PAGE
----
One year of COVID-19 has impacted some of the most vulnerable in society. Out of hundreds of children in foster homes in Tennessee awaiting adoption, the state’s four largest adoption agencies were only able to find homes for 40 children last year.
To help these children, Tennessee Governor Bill Lee has announced a public-private initiative called TN Fosters Hope. According to the group’s website, its mission is to bring together community organizations, businesses, faith communities, and state agencies with the goal of creating “high quality care and opportunities for children and families impacted by foster care and adoption.”
The initiative will be led by the Governor’s Office of Faith-Based and Community Initiatives, which has announced plans to facilitate collaboration between the state’s Department of Children’s Services and two leading advocacy groups, Tennessee Kids Belong and Show Hope. Tennessee Kids Belong seeks to “empower and equip leaders in the government, business, faith based and creative sectors to end the crisis for kids in foster care,” as outlined by the group’s website.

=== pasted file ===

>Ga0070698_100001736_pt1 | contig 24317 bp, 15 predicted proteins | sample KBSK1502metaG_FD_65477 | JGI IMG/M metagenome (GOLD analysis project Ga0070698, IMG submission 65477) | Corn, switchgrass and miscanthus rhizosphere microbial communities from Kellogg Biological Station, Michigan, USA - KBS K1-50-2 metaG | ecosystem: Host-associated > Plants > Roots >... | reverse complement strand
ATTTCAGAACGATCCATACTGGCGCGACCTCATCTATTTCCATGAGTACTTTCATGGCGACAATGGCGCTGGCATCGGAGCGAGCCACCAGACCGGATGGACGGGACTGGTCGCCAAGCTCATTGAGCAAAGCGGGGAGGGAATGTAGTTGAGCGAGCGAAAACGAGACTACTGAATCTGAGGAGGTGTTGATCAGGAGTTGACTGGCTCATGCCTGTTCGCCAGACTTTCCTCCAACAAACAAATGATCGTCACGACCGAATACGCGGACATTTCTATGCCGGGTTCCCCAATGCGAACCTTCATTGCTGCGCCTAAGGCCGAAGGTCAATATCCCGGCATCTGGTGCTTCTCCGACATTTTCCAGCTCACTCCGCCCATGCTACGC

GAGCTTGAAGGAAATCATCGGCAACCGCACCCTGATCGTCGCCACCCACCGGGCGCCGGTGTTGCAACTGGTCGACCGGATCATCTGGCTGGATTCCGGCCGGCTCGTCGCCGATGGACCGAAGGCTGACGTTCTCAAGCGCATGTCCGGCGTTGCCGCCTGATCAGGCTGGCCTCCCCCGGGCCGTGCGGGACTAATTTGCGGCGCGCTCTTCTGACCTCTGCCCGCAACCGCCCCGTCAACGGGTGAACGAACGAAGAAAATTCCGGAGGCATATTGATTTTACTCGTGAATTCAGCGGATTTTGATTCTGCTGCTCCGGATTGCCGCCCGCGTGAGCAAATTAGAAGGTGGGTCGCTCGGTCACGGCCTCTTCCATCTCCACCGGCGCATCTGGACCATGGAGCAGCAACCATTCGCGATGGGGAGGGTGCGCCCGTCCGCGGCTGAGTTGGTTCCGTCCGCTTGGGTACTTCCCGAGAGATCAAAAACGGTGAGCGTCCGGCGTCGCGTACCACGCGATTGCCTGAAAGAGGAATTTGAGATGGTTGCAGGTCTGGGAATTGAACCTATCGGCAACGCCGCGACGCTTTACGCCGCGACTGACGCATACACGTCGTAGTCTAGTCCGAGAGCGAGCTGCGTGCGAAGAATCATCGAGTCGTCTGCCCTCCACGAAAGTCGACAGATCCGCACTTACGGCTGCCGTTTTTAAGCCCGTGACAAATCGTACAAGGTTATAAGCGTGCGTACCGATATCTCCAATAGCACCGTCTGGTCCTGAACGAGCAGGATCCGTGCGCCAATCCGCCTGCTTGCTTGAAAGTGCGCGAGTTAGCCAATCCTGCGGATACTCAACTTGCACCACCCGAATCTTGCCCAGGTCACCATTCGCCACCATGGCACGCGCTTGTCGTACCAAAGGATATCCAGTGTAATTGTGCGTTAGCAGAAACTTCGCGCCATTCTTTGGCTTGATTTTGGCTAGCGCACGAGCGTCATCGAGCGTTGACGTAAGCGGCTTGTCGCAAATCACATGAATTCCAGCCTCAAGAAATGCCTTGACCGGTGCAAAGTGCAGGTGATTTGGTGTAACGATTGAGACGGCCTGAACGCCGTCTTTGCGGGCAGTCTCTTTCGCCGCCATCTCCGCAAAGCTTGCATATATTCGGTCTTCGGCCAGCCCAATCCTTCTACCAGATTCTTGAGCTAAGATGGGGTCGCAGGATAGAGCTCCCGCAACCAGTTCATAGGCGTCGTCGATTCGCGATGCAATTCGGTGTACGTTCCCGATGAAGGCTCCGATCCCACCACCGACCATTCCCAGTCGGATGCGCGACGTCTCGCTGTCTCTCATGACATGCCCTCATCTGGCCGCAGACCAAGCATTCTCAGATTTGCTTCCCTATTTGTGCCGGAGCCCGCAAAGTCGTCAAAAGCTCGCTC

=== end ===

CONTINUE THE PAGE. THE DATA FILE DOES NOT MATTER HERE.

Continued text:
Show Hope aims to provide adoption aid, medical assistance, pre- and post-adoption support, and other services to help children finding their forever families.
“When we join forces with the faith community and trusted partners like Tennessee Kids Belong and Show Hope, we can help Tennessee foster kids find permanent, loving homes,” said Gov. Lee according to a press release. “I am calling on the faith community to join us as we work to build one of the most adoption-friendly states in the country.
Statistics show that children who age out of foster care without an adopted family are at an elevated risk of homelessness, criminal behaviors, and other challenges in life. In 2018, 961 children in Tennessee aged out of foster care, according to Tennessee Kids Belong.
“On behalf of the nearly 8,800 children in our care, I thank Gov. Lee and all of our Tennessee Fosters Hope partners for their commitment to improving the lives of children and families in our state. The Department of Children’s Services cannot do this work alone,” said Jennifer Nichols, commissioner of the TN Department of Children’s Services, according to a press release.
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